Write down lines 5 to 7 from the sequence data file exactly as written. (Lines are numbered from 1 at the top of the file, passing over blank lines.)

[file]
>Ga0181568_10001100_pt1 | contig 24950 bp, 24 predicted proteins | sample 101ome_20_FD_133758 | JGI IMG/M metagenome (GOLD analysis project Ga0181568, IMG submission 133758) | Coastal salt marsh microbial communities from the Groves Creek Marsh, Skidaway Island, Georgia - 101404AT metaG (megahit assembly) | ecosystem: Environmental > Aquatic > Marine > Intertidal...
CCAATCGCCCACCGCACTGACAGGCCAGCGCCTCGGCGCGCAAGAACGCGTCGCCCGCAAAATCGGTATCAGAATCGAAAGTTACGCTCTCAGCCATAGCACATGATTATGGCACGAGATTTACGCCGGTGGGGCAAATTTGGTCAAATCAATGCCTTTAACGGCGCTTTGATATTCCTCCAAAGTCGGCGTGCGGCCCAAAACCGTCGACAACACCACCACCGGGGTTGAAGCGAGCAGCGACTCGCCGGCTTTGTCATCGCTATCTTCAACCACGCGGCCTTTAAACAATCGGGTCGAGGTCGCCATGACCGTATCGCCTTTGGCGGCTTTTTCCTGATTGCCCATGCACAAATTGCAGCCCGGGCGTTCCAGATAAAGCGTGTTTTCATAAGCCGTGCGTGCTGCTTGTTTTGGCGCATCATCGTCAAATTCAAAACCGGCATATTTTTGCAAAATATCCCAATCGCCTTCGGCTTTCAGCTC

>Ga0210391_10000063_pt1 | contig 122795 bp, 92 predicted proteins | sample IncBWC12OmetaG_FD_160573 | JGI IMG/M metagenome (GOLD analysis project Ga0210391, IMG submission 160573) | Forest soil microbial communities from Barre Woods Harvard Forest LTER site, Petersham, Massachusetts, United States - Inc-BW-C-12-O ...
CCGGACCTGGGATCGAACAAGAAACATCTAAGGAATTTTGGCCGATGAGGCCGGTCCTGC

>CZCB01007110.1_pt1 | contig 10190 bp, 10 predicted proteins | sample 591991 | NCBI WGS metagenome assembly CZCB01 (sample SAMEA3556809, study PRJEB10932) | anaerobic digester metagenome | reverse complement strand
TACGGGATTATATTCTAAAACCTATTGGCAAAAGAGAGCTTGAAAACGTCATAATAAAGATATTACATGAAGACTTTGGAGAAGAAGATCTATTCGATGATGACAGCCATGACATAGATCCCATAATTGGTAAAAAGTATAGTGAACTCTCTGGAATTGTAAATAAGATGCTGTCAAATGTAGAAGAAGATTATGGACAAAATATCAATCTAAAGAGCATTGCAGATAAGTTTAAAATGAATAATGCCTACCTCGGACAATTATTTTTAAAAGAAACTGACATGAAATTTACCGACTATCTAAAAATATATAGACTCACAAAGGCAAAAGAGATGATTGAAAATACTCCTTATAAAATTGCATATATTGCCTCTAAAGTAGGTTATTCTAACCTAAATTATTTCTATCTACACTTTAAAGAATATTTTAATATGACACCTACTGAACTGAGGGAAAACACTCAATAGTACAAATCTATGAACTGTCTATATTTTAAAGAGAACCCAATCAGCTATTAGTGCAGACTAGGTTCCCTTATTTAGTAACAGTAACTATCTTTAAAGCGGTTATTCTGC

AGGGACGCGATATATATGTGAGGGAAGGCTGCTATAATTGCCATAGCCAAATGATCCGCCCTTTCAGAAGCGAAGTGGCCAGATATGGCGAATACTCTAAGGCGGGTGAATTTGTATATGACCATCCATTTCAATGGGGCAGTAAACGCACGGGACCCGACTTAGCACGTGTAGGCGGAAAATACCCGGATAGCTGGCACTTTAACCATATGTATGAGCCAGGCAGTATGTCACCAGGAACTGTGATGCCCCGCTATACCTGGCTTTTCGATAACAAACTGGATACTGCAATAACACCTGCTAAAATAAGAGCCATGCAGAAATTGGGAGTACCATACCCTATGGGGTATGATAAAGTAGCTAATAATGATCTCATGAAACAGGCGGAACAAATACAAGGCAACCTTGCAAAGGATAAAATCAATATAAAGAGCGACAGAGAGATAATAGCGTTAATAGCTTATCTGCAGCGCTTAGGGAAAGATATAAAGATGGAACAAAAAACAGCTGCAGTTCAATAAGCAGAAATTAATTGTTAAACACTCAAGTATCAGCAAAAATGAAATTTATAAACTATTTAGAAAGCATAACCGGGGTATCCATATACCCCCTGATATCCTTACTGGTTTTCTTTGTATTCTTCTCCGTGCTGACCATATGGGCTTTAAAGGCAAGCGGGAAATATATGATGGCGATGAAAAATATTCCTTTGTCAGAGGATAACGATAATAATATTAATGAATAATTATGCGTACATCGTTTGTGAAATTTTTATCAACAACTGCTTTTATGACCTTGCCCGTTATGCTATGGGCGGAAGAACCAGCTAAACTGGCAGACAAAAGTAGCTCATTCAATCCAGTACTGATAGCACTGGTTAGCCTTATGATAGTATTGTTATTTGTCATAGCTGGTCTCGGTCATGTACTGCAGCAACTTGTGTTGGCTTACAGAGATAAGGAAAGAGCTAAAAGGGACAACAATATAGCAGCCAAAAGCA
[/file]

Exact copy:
>CZCB01007110.1_pt1 | contig 10190 bp, 10 predicted proteins | sample 591991 | NCBI WGS metagenome assembly CZCB01 (sample SAMEA3556809, study PRJEB10932) | anaerobic digester metagenome | reverse complement strand
TACGGGATTATATTCTAAAACCTATTGGCAAAAGAGAGCTTGAAAACGTCATAATAAAGATATTACATGAAGACTTTGGAGAAGAAGATCTATTCGATGATGACAGCCATGACATAGATCCCATAATTGGTAAAAAGTATAGTGAACTCTCTGGAATTGTAAATAAGATGCTGTCAAATGTAGAAGAAGATTATGGACAAAATATCAATCTAAAGAGCATTGCAGATAAGTTTAAAATGAATAATGCCTACCTCGGACAATTATTTTTAAAAGAAACTGACATGAAATTTACCGACTATCTAAAAATATATAGACTCACAAAGGCAAAAGAGATGATTGAAAATACTCCTTATAAAATTGCATATATTGCCTCTAAAGTAGGTTATTCTAACCTAAATTATTTCTATCTACACTTTAAAGAATATTTTAATATGACACCTACTGAACTGAGGGAAAACACTCAATAGTACAAATCTATGAACTGTCTATATTTTAAAGAGAACCCAATCAGCTATTAGTGCAGACTAGGTTCCCTTATTTAGTAACAGTAACTATCTTTAAAGCGGTTATTCTGC

AGGGACGCGATATATATGTGAGGGAAGGCTGCTATAATTGCCATAGCCAAATGATCCGCCCTTTCAGAAGCGAAGTGGCCAGATATGGCGAATACTCTAAGGCGGGTGAATTTGTATATGACCATCCATTTCAATGGGGCAGTAAACGCACGGGACCCGACTTAGCACGTGTAGGCGGAAAATACCCGGATAGCTGGCACTTTAACCATATGTATGAGCCAGGCAGTATGTCACCAGGAACTGTGATGCCCCGCTATACCTGGCTTTTCGATAACAAACTGGATACTGCAATAACACCTGCTAAAATAAGAGCCATGCAGAAATTGGGAGTACCATACCCTATGGGGTATGATAAAGTAGCTAATAATGATCTCATGAAACAGGCGGAACAAATACAAGGCAACCTTGCAAAGGATAAAATCAATATAAAGAGCGACAGAGAGATAATAGCGTTAATAGCTTATCTGCAGCGCTTAGGGAAAGATATAAAGATGGAACAAAAAACAGCTGCAGTTCAATAAGCAGAAATTAATTGTTAAACACTCAAGTATCAGCAAAAATGAAATTTATAAACTATTTAGAAAGCATAACCGGGGTATCCATATACCCCCTGATATCCTTACTGGTTTTCTTTGTATTCTTCTCCGTGCTGACCATATGGGCTTTAAAGGCAAGCGGGAAATATATGATGGCGATGAAAAATATTCCTTTGTCAGAGGATAACGATAATAATATTAATGAATAATTATGCGTACATCGTTTGTGAAATTTTTATCAACAACTGCTTTTATGACCTTGCCCGTTATGCTATGGGCGGAAGAACCAGCTAAACTGGCAGACAAAAGTAGCTCATTCAATCCAGTACTGATAGCACTGGTTAGCCTTATGATAGTATTGTTATTTGTCATAGCTGGTCTCGGTCATGTACTGCAGCAACTTGTGTTGGCTTACAGAGATAAGGAAAGAGCTAAAAGGGACAACAATATAGCAGCCAAAAGCA